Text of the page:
This also got me thinking about who else is using Drupal and really, what approach are other companies taking to website platforms. I used the Chrome Plug-In Wappalyzer (and while searching the Chrome store for the link found PageXray which I just installed). Both of these plug-ins will identify what technology is used on a site. Word of caution, some sites use a basic html home page and then leverage multiple installations of a CMS if they have many sites (think big media networks with sites for every channel or show within a channel).
So here are a few of the big ones across some different industries:
The White House – probably not a more high-profile site than this one.
The New York Stock Exchange – another very high-profile site. I had the opportunity to speak with some of the NYSE’s Drupal team this week and while I am concerned with content we post due to FDA regulation, they opened my eyes to their dual concern of content coupled with timing of release, due to SEC regulations.
MIT Media Lab – this group knows something about technology and media.
The University of Arizona – my alma mater, had to include them.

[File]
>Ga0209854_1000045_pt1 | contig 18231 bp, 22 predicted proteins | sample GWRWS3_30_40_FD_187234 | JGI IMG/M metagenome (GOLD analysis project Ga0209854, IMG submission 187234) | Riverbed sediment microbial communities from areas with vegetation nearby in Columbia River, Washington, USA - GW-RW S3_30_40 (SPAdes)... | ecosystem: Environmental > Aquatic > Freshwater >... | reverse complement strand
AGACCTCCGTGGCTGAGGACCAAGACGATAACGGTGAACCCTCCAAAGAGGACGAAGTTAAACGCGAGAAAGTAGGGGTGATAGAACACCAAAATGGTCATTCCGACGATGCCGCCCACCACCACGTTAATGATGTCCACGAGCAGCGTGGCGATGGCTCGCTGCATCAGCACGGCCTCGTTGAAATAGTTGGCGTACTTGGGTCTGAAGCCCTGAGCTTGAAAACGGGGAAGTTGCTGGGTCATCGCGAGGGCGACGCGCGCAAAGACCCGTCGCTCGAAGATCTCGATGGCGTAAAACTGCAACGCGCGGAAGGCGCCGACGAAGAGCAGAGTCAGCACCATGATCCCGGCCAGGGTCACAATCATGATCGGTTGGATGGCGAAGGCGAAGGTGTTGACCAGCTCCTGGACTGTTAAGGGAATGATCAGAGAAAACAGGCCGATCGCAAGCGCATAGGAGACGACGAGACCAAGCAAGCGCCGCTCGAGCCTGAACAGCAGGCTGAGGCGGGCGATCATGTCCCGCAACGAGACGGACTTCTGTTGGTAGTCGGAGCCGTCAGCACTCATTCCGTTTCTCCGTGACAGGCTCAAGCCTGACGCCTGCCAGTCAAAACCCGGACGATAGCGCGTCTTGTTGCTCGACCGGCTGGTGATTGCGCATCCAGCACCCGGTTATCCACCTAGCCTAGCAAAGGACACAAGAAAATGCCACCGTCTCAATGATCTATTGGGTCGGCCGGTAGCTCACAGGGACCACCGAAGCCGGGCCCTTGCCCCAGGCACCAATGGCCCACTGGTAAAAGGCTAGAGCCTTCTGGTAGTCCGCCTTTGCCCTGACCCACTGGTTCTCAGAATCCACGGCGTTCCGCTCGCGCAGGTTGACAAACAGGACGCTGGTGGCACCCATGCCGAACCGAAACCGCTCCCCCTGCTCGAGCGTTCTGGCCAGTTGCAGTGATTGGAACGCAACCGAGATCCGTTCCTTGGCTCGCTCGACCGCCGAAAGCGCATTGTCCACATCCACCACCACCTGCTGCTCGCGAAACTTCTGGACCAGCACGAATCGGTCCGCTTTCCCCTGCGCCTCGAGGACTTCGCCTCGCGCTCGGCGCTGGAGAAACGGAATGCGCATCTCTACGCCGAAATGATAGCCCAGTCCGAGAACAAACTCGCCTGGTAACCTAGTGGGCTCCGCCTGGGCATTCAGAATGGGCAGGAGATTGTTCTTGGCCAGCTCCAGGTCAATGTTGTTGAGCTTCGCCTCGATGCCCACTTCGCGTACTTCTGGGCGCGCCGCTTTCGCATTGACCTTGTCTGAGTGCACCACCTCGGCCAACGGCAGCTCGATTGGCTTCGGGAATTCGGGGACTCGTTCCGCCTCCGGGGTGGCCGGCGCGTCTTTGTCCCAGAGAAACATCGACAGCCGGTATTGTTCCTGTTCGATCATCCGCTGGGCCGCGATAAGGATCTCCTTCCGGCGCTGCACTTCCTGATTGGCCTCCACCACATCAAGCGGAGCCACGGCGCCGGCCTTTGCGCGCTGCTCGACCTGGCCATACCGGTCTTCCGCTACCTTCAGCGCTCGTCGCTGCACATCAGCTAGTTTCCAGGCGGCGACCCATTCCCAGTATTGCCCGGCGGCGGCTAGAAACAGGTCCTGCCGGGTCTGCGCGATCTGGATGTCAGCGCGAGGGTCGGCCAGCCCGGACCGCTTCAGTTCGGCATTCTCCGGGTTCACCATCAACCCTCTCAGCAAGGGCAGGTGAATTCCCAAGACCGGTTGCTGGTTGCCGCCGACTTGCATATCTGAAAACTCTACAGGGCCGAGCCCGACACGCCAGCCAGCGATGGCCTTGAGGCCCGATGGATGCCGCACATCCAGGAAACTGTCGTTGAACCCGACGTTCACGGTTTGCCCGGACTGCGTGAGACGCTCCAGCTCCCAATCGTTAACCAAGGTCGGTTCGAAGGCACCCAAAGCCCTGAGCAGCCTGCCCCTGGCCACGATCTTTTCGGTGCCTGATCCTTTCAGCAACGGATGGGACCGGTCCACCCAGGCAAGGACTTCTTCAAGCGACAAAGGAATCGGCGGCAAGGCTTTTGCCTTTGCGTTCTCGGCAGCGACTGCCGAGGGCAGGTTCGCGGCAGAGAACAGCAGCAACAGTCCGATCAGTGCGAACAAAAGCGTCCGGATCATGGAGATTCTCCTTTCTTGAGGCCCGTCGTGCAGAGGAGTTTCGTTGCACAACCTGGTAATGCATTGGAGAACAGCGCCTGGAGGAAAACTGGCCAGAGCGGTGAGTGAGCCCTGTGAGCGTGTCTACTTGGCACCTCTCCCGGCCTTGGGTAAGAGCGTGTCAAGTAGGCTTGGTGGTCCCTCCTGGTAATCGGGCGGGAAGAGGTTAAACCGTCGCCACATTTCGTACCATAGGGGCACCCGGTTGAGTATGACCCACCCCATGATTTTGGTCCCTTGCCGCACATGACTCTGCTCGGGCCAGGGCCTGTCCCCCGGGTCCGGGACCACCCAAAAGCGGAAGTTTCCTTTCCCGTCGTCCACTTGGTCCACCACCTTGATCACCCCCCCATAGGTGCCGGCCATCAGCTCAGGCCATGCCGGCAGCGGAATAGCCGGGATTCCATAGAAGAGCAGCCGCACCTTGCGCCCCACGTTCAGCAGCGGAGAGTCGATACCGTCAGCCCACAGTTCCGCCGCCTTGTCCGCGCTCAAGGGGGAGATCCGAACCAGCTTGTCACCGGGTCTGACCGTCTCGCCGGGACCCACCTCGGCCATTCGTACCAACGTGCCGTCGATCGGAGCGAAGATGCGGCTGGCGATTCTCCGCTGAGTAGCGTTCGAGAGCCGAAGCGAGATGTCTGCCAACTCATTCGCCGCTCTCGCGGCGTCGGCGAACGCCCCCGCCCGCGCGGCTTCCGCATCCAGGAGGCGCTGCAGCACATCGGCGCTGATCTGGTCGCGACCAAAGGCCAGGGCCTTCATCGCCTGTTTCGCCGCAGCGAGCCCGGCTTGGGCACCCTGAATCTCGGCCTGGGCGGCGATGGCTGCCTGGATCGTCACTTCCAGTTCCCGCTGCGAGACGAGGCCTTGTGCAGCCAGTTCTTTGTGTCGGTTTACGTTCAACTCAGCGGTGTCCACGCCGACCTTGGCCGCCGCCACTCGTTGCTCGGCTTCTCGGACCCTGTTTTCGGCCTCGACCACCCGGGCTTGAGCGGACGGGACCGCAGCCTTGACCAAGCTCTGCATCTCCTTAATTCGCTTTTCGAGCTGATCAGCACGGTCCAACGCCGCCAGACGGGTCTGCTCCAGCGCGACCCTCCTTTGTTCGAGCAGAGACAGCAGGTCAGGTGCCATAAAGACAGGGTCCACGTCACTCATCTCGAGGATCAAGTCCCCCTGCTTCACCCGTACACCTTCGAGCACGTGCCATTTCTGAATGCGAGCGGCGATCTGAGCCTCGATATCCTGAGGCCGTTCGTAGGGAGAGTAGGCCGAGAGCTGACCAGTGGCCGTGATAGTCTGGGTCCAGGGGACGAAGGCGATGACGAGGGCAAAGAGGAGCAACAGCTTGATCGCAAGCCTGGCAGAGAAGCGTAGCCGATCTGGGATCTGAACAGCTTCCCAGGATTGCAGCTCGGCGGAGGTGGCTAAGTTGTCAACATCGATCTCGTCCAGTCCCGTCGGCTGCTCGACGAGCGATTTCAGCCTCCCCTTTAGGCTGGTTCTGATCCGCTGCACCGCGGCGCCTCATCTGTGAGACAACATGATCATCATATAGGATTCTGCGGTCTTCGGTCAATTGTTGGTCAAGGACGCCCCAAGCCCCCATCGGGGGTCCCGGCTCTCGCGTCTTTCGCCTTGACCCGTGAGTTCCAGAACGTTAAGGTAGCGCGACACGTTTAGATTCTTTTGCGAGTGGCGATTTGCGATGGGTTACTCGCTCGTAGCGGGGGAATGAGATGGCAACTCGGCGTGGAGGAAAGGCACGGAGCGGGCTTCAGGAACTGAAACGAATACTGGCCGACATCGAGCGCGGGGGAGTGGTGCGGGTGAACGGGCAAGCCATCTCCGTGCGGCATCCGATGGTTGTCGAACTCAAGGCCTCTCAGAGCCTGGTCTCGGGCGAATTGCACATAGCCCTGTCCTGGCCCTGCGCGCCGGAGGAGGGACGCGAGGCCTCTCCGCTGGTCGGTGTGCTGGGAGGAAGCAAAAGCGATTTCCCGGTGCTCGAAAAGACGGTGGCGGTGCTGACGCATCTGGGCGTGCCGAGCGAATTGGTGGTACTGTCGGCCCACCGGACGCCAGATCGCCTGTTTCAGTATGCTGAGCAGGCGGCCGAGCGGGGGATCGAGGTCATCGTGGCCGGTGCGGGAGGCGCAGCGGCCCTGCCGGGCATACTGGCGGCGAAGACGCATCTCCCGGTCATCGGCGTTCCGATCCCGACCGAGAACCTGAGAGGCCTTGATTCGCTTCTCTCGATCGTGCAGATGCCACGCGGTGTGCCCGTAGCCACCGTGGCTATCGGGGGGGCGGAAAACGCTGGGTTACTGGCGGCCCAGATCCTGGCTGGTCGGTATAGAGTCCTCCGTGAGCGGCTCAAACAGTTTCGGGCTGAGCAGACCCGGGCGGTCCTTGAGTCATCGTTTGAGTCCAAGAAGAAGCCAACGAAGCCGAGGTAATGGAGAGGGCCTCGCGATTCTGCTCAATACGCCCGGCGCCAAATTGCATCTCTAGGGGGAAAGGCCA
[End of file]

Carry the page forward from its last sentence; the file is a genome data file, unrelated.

The Linux Foundation – another group that knows a little something about technology and software.
Java.net – a community for Java developers.
Amnesty.org – another high-profile site.
The Grammy’s – I’d imagine this site was built with traffic spikes in mind.
The Emmy’s – ditto.
There are many more and you can visit the Drupal Showcase (which I found in the midst of writing this post) to see which companies in your industry are using the platform.
Since 2000 I’ve been engaged in deploying a range of technologies, databases, and websites. Typically, I’ve been very hands on configuring the solution, building the database, and learning as I go.
My recent experience building a new website for Olympus Corporation of the Americas’ Medical Systems Group has been different. The requirements are more complex, because there are many more required resources, and their are roughly 50 content owners for the US site alone.